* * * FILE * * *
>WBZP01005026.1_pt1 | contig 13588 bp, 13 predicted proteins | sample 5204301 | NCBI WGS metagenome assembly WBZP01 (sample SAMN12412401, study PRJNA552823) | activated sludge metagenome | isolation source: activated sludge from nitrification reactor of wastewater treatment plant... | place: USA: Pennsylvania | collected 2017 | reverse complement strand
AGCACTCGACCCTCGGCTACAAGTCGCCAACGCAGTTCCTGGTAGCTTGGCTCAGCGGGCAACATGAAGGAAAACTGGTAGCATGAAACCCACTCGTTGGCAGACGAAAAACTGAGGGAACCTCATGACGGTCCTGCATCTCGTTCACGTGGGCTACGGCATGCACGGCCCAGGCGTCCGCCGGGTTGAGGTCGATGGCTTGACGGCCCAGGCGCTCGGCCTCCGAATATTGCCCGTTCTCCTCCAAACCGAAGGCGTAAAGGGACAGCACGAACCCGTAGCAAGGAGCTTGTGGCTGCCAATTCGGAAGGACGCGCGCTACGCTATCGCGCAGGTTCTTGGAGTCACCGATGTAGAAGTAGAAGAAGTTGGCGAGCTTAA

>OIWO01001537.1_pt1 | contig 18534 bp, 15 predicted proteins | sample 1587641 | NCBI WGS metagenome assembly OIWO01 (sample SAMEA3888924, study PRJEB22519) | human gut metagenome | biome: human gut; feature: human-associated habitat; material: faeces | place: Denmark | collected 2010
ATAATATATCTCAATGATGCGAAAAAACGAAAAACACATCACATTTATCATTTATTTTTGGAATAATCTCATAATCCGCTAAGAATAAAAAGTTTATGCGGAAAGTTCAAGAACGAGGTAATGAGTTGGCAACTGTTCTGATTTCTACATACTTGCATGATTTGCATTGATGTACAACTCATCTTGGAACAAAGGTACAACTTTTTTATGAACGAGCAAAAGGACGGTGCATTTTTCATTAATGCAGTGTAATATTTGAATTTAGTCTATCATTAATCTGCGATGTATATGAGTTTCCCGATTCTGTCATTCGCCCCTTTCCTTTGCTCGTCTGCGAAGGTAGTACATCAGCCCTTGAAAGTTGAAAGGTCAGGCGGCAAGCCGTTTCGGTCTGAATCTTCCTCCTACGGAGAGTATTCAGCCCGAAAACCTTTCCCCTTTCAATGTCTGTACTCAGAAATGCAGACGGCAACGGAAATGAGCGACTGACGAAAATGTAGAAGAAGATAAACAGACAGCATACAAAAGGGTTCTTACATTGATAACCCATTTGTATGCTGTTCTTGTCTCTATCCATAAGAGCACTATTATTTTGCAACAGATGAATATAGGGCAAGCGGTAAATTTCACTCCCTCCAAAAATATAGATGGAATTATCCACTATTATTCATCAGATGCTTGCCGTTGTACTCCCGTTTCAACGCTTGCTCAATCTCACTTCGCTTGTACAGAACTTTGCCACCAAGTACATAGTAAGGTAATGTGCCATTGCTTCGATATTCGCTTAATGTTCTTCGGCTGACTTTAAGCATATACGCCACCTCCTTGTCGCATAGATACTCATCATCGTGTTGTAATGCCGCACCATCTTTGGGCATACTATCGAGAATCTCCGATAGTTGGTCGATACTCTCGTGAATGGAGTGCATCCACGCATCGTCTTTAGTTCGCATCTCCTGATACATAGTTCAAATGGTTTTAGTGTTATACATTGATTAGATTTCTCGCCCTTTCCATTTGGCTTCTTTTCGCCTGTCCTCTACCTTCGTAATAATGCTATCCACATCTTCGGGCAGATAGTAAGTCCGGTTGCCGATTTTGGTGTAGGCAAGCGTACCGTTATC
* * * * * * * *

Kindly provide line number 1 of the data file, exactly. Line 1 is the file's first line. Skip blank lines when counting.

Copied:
>WBZP01005026.1_pt1 | contig 13588 bp, 13 predicted proteins | sample 5204301 | NCBI WGS metagenome assembly WBZP01 (sample SAMN12412401, study PRJNA552823) | activated sludge metagenome | isolation source: activated sludge from nitrification reactor of wastewater treatment plant... | place: USA: Pennsylvania | collected 2017 | reverse complement strand